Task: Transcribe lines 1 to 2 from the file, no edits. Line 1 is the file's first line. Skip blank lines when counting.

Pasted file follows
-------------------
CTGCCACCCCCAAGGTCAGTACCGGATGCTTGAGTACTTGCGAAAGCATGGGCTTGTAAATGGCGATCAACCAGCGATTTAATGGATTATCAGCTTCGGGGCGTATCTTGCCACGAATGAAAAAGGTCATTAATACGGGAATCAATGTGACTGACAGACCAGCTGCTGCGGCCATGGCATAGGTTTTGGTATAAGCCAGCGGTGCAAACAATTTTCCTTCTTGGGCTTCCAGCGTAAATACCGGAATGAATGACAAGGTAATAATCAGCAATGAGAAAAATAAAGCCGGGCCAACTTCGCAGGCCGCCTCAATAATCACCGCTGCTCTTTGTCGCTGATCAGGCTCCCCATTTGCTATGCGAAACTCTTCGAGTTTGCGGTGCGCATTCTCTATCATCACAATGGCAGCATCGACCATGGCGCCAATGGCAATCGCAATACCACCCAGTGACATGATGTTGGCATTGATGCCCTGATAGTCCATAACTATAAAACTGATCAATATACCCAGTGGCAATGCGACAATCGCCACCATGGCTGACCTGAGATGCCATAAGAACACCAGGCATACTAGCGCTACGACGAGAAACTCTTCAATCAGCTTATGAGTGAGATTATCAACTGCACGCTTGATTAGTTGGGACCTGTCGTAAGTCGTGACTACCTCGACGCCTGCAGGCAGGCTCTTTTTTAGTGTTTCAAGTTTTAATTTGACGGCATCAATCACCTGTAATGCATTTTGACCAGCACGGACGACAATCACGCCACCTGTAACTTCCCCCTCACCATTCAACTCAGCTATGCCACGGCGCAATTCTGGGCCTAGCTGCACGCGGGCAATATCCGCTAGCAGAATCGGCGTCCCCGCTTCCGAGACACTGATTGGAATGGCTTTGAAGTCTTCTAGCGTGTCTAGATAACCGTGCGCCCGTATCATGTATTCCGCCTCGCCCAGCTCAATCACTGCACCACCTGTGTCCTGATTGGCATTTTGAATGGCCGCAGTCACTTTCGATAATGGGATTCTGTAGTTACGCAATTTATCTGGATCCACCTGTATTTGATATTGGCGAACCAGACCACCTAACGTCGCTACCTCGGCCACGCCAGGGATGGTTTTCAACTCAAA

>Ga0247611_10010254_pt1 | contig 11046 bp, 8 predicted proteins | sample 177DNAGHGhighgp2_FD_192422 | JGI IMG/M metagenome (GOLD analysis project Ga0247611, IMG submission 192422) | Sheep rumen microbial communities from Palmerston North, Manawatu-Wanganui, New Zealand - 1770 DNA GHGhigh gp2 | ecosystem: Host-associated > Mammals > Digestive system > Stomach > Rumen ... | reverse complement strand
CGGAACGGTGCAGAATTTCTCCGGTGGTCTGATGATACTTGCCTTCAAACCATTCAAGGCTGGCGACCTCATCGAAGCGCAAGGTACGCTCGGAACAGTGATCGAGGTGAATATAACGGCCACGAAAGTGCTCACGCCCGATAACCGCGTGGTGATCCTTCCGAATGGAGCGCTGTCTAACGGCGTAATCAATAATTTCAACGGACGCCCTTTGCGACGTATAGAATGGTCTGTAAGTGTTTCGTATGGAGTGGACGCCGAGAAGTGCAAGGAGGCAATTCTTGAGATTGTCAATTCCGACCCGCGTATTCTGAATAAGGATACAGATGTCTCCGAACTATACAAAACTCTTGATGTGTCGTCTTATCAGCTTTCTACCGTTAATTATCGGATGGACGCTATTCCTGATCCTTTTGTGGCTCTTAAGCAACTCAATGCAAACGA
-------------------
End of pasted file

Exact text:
CTGCCACCCCCAAGGTCAGTACCGGATGCTTGAGTACTTGCGAAAGCATGGGCTTGTAAATGGCGATCAACCAGCGATTTAATGGATTATCAGCTTCGGGGCGTATCTTGCCACGAATGAAAAAGGTCATTAATACGGGAATCAATGTGACTGACAGACCAGCTGCTGCGGCCATGGCATAGGTTTTGGTATAAGCCAGCGGTGCAAACAATTTTCCTTCTTGGGCTTCCAGCGTAAATACCGGAATGAATGACAAGGTAATAATCAGCAATGAGAAAAATAAAGCCGGGCCAACTTCGCAGGCCGCCTCAATAATCACCGCTGCTCTTTGTCGCTGATCAGGCTCCCCATTTGCTATGCGAAACTCTTCGAGTTTGCGGTGCGCATTCTCTATCATCACAATGGCAGCATCGACCATGGCGCCAATGGCAATCGCAATACCACCCAGTGACATGATGTTGGCATTGATGCCCTGATAGTCCATAACTATAAAACTGATCAATATACCCAGTGGCAATGCGACAATCGCCACCATGGCTGACCTGAGATGCCATAAGAACACCAGGCATACTAGCGCTACGACGAGAAACTCTTCAATCAGCTTATGAGTGAGATTATCAACTGCACGCTTGATTAGTTGGGACCTGTCGTAAGTCGTGACTACCTCGACGCCTGCAGGCAGGCTCTTTTTTAGTGTTTCAAGTTTTAATTTGACGGCATCAATCACCTGTAATGCATTTTGACCAGCACGGACGACAATCACGCCACCTGTAACTTCCCCCTCACCATTCAACTCAGCTATGCCACGGCGCAATTCTGGGCCTAGCTGCACGCGGGCAATATCCGCTAGCAGAATCGGCGTCCCCGCTTCCGAGACACTGATTGGAATGGCTTTGAAGTCTTCTAGCGTGTCTAGATAACCGTGCGCCCGTATCATGTATTCCGCCTCGCCCAGCTCAATCACTGCACCACCTGTGTCCTGATTGGCATTTTGAATGGCCGCAGTCACTTTCGATAATGGGATTCTGTAGTTACGCAATTTATCTGGATCCACCTGTATTTGATATTGGCGAACCAGACCACCTAACGTCGCTACCTCGGCCACGCCAGGGATGGTTTTCAACTCAAA

>Ga0247611_10010254_pt1 | contig 11046 bp, 8 predicted proteins | sample 177DNAGHGhighgp2_FD_192422 | JGI IMG/M metagenome (GOLD analysis project Ga0247611, IMG submission 192422) | Sheep rumen microbial communities from Palmerston North, Manawatu-Wanganui, New Zealand - 1770 DNA GHGhigh gp2 | ecosystem: Host-associated > Mammals > Digestive system > Stomach > Rumen ... | reverse complement strand